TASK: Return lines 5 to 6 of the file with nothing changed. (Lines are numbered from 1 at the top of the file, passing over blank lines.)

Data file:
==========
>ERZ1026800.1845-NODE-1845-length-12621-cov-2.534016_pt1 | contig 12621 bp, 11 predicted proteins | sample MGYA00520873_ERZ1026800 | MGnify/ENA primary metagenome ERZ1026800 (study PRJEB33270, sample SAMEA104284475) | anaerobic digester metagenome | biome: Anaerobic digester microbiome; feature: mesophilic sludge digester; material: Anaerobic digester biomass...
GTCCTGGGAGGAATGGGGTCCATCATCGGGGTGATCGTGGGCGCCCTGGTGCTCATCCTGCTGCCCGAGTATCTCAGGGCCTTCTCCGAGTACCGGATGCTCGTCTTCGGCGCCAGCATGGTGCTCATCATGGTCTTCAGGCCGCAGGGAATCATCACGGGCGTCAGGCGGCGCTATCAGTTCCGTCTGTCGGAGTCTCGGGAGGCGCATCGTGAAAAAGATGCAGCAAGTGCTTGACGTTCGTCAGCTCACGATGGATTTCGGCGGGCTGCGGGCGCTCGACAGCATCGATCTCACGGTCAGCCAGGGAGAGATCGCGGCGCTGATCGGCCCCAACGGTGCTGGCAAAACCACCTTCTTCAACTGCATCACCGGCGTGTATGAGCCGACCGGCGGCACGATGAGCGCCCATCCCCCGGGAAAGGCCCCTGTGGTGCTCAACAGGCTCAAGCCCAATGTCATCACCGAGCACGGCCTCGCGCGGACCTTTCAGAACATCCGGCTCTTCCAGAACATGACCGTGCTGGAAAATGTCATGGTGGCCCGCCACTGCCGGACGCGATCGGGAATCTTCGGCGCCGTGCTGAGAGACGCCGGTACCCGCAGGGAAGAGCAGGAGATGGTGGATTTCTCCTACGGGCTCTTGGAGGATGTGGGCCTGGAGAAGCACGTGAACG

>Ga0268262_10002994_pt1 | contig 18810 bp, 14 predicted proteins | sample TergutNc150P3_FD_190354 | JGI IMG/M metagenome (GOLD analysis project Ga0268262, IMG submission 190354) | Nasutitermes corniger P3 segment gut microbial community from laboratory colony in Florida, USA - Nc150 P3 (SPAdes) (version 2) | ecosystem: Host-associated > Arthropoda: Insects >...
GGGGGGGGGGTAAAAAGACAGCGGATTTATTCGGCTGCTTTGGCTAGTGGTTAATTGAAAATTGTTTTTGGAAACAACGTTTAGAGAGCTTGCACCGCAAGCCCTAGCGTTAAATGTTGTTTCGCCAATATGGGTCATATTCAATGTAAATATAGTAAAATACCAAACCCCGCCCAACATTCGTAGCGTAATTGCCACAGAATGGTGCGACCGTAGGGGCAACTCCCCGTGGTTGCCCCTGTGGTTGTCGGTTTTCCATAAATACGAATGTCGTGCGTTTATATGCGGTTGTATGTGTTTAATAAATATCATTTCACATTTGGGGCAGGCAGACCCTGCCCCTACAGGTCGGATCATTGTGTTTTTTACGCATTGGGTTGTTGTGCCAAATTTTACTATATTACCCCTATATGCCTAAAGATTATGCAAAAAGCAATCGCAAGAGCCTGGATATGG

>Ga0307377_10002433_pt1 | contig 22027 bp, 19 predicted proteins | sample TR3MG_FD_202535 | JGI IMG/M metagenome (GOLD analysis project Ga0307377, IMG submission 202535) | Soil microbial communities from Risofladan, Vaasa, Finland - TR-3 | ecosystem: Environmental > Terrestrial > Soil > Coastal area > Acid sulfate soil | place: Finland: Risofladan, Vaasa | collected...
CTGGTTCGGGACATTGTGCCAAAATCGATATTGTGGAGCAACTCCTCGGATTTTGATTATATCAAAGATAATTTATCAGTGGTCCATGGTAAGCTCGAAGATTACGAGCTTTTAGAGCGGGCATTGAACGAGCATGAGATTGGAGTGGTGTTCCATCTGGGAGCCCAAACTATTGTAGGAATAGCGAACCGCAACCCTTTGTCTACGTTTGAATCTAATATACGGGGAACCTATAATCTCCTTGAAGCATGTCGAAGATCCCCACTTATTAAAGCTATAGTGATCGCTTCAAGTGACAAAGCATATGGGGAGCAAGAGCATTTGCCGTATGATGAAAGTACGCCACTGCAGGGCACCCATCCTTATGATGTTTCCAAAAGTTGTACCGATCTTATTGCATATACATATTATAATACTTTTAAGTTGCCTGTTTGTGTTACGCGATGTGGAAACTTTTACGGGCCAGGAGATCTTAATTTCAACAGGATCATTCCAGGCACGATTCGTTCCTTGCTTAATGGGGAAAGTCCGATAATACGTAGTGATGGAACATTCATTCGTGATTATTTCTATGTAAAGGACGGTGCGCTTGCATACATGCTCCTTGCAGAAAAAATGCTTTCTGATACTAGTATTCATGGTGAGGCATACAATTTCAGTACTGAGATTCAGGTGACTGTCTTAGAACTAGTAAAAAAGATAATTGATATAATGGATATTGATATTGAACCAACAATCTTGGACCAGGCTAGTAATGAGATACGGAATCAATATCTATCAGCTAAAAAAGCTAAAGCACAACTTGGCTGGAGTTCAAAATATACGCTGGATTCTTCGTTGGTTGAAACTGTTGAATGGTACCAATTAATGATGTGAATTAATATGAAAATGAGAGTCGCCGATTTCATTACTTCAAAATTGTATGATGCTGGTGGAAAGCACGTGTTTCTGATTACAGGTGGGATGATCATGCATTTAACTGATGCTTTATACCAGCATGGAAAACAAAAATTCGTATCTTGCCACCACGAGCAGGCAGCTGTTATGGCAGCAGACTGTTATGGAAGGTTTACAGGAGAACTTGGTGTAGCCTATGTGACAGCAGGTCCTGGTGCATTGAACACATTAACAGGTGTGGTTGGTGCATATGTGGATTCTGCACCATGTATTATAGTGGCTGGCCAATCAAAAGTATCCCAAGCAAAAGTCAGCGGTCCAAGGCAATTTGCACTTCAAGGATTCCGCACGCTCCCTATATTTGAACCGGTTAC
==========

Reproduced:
>Ga0307377_10002433_pt1 | contig 22027 bp, 19 predicted proteins | sample TR3MG_FD_202535 | JGI IMG/M metagenome (GOLD analysis project Ga0307377, IMG submission 202535) | Soil microbial communities from Risofladan, Vaasa, Finland - TR-3 | ecosystem: Environmental > Terrestrial > Soil > Coastal area > Acid sulfate soil | place: Finland: Risofladan, Vaasa | collected...
CTGGTTCGGGACATTGTGCCAAAATCGATATTGTGGAGCAACTCCTCGGATTTTGATTATATCAAAGATAATTTATCAGTGGTCCATGGTAAGCTCGAAGATTACGAGCTTTTAGAGCGGGCATTGAACGAGCATGAGATTGGAGTGGTGTTCCATCTGGGAGCCCAAACTATTGTAGGAATAGCGAACCGCAACCCTTTGTCTACGTTTGAATCTAATATACGGGGAACCTATAATCTCCTTGAAGCATGTCGAAGATCCCCACTTATTAAAGCTATAGTGATCGCTTCAAGTGACAAAGCATATGGGGAGCAAGAGCATTTGCCGTATGATGAAAGTACGCCACTGCAGGGCACCCATCCTTATGATGTTTCCAAAAGTTGTACCGATCTTATTGCATATACATATTATAATACTTTTAAGTTGCCTGTTTGTGTTACGCGATGTGGAAACTTTTACGGGCCAGGAGATCTTAATTTCAACAGGATCATTCCAGGCACGATTCGTTCCTTGCTTAATGGGGAAAGTCCGATAATACGTAGTGATGGAACATTCATTCGTGATTATTTCTATGTAAAGGACGGTGCGCTTGCATACATGCTCCTTGCAGAAAAAATGCTTTCTGATACTAGTATTCATGGTGAGGCATACAATTTCAGTACTGAGATTCAGGTGACTGTCTTAGAACTAGTAAAAAAGATAATTGATATAATGGATATTGATATTGAACCAACAATCTTGGACCAGGCTAGTAATGAGATACGGAATCAATATCTATCAGCTAAAAAAGCTAAAGCACAACTTGGCTGGAGTTCAAAATATACGCTGGATTCTTCGTTGGTTGAAACTGTTGAATGGTACCAATTAATGATGTGAATTAATATGAAAATGAGAGTCGCCGATTTCATTACTTCAAAATTGTATGATGCTGGTGGAAAGCACGTGTTTCTGATTACAGGTGGGATGATCATGCATTTAACTGATGCTTTATACCAGCATGGAAAACAAAAATTCGTATCTTGCCACCACGAGCAGGCAGCTGTTATGGCAGCAGACTGTTATGGAAGGTTTACAGGAGAACTTGGTGTAGCCTATGTGACAGCAGGTCCTGGTGCATTGAACACATTAACAGGTGTGGTTGGTGCATATGTGGATTCTGCACCATGTATTATAGTGGCTGGCCAATCAAAAGTATCCCAAGCAAAAGTCAGCGGTCCAAGGCAATTTGCACTTCAAGGATTCCGCACGCTCCCTATATTTGAACCGGTTAC